Pope says, ‘mercy is divine attitude’ and ‘God’s identity card.’ So we have a sure hope for finding mercy in Him because mercy is His business. He goes to the root meaning of mercy. “Etymologically “mercy” derives from misericordis, which means opening one’s heart to wretchedness. And immediately we go to the Lord: mercy is the divine attitude which embraces, it is God’s giving of himself to us, accepting us, and vowing to forgive. Jesus said he came not for those who are good but for the sinners, He did not come for the healthy, who do not need the doctor, but for the sick. For this reason, we can say that mercy is God’s identity card.”
This Lent ardently invites us to make good confession. Church offers confession, because Jesus Christ said to his apostles: “Whose sins you forgive are forgiven them, and whose sins you retain are retained” (John 20: 19-23). Our sins not only offends God, but also others and our self. The priest who links us to God acts as God’s agent of mercy.
Why do we confess to a priest? Pope Francis says, “If you are not capable of talking to your brother about your mistakes, you can be sure that you can’t talk about them with God, either, and therefore you end up confessing into the mirror, to yourself. We are social beings, and forgiveness has a social implication; my sin wounds mankind, my brothers and sister, and society as a whole. Confessing to a priest is a way of putting my life into the hands and heart of someone else, someone who in that moment acts in the name of Jesus. It’s way to the real and authentic: we face the facts by looking at another person and not in the mirror.”
We are aware of the special privilege given for those living with the guilt of the sin of abortion to confess and be forgiven during this Year of Mercy. Perhaps this Lent period is the best moment to remove this guilt and celebrate Easter in a fitting manner. Church is also appointing chosen priests to be “Missionaries of Mercy” to take the Sacrament of Penance extensively.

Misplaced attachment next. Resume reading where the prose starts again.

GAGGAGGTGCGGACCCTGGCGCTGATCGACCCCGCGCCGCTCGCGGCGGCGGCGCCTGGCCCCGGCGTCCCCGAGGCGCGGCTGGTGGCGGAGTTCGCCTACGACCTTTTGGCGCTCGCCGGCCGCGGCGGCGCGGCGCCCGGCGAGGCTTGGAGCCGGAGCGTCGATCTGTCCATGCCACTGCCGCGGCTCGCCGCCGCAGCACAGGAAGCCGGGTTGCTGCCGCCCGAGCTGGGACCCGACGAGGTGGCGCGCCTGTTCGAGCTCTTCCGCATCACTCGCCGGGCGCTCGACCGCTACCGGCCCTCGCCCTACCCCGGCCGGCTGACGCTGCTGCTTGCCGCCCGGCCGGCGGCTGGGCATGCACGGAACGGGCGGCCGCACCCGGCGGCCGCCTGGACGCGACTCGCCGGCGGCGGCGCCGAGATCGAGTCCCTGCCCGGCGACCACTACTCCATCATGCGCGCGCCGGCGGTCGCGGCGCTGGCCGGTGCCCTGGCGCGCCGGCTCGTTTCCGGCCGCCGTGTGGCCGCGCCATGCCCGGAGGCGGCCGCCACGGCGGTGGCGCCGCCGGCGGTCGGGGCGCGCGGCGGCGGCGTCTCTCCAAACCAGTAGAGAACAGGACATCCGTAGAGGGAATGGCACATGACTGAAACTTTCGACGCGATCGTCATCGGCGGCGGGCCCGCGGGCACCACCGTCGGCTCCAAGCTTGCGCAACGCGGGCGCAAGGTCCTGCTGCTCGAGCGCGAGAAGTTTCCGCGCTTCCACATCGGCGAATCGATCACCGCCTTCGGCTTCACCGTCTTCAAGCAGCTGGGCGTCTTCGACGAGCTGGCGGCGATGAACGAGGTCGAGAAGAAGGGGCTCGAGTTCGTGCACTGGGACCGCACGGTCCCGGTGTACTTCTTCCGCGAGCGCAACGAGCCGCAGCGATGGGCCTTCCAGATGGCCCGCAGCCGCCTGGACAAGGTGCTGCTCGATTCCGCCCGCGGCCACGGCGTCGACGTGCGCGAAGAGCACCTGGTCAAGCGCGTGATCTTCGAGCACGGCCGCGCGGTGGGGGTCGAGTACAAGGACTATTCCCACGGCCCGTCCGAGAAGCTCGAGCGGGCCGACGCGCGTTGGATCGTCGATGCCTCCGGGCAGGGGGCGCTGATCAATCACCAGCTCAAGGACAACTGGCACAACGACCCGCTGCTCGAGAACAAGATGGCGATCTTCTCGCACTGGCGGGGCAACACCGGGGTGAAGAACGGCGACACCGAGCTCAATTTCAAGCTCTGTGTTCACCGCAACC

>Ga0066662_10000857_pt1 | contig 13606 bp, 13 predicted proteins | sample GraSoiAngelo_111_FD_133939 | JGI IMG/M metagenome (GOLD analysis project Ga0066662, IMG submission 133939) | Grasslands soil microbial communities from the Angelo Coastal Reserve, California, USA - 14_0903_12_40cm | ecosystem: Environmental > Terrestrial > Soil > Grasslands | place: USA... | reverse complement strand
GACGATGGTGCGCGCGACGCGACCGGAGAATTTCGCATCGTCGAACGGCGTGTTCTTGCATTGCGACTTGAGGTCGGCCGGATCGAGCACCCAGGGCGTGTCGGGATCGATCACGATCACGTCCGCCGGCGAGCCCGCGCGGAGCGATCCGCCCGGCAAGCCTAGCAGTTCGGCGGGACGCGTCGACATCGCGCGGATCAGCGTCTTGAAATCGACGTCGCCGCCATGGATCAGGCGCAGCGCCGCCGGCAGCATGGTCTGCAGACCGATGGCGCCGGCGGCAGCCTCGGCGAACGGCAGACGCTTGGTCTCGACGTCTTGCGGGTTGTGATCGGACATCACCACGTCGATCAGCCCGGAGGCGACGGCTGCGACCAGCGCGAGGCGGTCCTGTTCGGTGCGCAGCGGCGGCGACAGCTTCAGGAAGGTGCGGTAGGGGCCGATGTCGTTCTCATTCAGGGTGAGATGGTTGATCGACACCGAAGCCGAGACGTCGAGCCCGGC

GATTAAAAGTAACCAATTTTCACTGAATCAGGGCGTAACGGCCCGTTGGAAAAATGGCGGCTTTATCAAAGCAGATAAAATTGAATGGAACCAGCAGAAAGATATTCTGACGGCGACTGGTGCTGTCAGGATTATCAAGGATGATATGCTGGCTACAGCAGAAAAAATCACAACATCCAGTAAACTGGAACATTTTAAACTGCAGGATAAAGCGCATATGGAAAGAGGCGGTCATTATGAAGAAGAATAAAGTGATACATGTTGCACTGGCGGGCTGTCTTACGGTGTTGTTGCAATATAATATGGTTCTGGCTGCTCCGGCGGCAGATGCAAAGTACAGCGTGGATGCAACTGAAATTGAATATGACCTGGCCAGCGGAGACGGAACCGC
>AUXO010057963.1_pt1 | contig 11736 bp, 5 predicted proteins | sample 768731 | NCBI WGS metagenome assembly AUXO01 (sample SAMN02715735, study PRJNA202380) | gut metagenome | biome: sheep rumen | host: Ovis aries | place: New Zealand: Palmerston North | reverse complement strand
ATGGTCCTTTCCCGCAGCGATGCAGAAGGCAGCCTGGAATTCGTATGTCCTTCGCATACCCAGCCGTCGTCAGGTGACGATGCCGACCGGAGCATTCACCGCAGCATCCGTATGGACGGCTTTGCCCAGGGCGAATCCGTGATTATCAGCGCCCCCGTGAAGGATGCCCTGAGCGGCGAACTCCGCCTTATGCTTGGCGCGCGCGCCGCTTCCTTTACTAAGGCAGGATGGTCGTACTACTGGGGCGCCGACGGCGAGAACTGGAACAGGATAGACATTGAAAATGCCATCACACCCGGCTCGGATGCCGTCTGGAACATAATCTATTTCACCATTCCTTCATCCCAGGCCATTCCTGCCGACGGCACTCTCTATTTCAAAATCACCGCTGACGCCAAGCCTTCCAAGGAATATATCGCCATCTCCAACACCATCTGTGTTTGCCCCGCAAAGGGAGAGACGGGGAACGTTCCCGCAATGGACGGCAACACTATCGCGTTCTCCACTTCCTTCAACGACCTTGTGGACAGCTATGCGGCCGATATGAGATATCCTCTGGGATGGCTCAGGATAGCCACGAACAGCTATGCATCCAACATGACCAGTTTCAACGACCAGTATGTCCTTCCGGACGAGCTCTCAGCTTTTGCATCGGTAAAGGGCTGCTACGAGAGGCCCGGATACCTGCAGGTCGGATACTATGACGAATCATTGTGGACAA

The local church in Uganda is in the right track. It is inviting the unbaptised adults to baptise during the coming Easter, it is calling upon the cohabiting couples to receive the holy matrimony, widows and widowers living single are asked to approach the sacraments and families living in polygamous situation are asked to approach the relevant church authorities to get permission for the first wedded wife to receive Holy Communion. All the faithful are invited to participate in 24 hours adoration to be organised on Friday and Saturday of Fourth week of Lent. At the same time all the faithful are invited to participate in Novenas, pray the Litany of Divine Mercy, Rosary of Divine Mercy and of course make good confession.
Let us pray for the Church that it may live according to the wish of the Holy Father: “…be a place for urgent care, not a place to see a specialist. I hope that the Jubilee [The Holy Year of Mercy] will serve to reveal the Church’s deeply maternal and merciful side, a Church that goes forth toward those who are “wounded,” who are in need of an attentive ear, understanding, forgiveness, and love.”
(Article published in Munno Voice, newspaper in Uganda, 14 February 2016)
Themes: Year of Mercy, Works of Mercy, Pope Francis)